How is the SCHUFA score calculated?

We can not tell you exactly how the SCHUFA score is calculated. In 2014, the Federal Court of Justice decided in a ruling that the calculation formulas of credit bureaus are subject to business secrecy and therefore do not have to be disclosed.

What we can tell you is that SCHUFA and other credit bureaus collect a lot of data about you as a consumer and calculate your score on that basis.

The legal basis for the collection and storage of this data is provided by the European General Data Protection Regulation (DSGVO) and the Federal Data Protection Act (BDSG). Usually credit bureaus store the following data, among others:

  • Personal data such as name, date of birth and address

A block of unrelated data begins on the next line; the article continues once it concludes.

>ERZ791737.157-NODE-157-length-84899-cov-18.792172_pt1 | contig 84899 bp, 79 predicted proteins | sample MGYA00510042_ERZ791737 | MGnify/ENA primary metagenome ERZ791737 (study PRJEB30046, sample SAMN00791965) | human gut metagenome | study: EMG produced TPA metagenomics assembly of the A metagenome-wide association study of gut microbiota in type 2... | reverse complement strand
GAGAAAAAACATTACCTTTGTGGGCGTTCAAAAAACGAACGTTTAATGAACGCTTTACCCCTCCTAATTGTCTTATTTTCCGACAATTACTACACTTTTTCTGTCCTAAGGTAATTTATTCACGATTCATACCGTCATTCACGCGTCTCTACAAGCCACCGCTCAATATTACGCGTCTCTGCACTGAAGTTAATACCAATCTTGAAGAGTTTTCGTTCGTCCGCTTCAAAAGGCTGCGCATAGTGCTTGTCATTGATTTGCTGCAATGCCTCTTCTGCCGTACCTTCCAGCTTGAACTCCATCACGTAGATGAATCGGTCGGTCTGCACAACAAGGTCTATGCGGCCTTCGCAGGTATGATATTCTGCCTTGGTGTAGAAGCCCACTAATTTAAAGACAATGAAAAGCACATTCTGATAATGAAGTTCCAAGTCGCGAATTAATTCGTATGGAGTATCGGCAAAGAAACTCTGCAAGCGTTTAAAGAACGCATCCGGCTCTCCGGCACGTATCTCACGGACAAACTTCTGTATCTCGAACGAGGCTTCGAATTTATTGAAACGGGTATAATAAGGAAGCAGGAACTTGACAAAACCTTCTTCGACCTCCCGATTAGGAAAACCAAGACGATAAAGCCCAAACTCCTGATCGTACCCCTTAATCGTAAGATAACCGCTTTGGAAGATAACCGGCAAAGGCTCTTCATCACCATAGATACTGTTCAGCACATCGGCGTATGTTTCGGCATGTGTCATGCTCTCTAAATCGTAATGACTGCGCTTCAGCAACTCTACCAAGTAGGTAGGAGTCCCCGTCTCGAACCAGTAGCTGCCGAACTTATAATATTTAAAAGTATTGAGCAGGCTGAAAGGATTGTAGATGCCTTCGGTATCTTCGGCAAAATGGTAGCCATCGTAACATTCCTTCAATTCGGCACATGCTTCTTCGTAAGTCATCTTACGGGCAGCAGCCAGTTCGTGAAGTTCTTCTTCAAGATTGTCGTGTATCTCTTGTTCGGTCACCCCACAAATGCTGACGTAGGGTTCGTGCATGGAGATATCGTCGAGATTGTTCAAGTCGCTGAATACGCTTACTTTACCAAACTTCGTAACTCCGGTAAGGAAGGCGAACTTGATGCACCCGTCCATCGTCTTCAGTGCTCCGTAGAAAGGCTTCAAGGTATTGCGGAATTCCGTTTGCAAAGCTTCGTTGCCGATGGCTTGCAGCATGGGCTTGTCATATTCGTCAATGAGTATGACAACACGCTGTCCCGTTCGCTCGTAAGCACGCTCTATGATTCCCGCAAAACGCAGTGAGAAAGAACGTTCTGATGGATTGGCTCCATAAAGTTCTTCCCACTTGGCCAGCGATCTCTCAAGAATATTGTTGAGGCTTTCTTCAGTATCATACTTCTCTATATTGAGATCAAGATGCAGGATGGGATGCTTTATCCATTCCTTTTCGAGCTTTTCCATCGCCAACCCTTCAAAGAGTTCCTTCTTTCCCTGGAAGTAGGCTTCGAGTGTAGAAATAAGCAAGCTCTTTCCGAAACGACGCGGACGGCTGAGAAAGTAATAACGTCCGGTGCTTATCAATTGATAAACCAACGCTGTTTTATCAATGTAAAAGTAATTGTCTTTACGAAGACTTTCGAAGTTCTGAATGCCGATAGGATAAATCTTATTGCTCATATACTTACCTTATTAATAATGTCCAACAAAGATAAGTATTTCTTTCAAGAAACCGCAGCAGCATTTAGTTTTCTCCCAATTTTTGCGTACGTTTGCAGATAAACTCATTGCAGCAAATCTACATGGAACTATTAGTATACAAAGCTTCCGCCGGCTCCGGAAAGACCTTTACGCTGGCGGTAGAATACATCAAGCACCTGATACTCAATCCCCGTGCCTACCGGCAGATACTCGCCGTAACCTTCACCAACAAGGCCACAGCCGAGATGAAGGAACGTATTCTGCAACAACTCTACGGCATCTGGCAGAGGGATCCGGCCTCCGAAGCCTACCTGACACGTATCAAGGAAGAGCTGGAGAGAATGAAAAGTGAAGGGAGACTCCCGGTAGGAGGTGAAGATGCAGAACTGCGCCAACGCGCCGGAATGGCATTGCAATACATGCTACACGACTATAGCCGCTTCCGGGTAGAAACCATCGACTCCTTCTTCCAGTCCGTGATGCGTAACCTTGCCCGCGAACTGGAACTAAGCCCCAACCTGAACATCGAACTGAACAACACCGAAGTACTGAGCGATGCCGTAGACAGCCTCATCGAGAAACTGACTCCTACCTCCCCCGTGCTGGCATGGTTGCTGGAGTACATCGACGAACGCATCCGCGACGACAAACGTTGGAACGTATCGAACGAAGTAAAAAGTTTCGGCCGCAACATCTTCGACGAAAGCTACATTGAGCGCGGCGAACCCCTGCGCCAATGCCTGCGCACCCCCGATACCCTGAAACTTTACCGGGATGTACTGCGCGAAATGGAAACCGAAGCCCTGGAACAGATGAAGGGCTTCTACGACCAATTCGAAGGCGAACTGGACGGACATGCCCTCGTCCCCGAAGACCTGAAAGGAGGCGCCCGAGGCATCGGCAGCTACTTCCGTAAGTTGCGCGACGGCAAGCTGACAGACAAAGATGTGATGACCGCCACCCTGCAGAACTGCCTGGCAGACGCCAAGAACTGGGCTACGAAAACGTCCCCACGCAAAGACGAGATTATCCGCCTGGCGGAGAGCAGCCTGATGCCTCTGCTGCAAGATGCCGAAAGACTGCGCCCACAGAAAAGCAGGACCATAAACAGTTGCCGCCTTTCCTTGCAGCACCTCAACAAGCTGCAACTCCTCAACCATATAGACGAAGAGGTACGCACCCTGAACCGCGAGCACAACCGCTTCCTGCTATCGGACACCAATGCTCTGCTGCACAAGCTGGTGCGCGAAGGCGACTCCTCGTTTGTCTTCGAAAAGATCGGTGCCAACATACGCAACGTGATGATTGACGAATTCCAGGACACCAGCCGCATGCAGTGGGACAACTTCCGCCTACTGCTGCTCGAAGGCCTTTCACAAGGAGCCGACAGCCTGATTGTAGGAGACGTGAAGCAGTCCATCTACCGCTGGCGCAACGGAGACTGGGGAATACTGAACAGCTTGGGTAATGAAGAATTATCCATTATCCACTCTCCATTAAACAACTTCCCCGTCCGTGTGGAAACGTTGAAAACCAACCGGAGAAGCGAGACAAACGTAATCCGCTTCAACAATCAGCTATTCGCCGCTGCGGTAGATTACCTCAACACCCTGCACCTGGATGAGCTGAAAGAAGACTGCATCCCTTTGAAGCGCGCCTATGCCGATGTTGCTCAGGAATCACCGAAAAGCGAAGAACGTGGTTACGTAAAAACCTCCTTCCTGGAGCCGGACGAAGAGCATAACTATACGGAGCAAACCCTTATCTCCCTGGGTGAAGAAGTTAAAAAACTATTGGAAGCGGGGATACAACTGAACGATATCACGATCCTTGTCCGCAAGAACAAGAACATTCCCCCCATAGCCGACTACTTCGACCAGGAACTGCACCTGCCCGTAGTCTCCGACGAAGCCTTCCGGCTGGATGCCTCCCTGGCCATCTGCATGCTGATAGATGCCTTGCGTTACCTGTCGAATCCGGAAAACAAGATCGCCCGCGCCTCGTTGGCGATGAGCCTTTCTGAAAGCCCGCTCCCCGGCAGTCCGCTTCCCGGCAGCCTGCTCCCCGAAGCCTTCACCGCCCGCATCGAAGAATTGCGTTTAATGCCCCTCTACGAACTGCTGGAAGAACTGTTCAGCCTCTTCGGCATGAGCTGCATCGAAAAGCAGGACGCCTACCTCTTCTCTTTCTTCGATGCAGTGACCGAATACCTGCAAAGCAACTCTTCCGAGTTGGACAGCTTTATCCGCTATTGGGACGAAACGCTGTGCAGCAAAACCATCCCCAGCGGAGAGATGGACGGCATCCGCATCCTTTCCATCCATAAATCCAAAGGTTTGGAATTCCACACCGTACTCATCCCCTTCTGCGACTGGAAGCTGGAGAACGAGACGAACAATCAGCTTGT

• Information on bank accounts, credit cards and loans (including credit lines)

  • Ongoing mobile phone and leasing contracts

  • Guarantees or securities

  • Accounts at mail order companies

  • Negative features, such as insolvency proceedings or due, demanded and unpaid claims (e.g. unpaid loan installments)

  • Using this information and their closely guarded calculation formula, credit bureaus will determine your credit score. So you draw from your past payment reliability conclusions about the likelihood of your future payment behavior.

However, certain data may not be stored by credit bureaus. These include, for example, information about:

  • Wealth and capital

  • Occupation, employer and income

  • marital status

  • Religion and nationality

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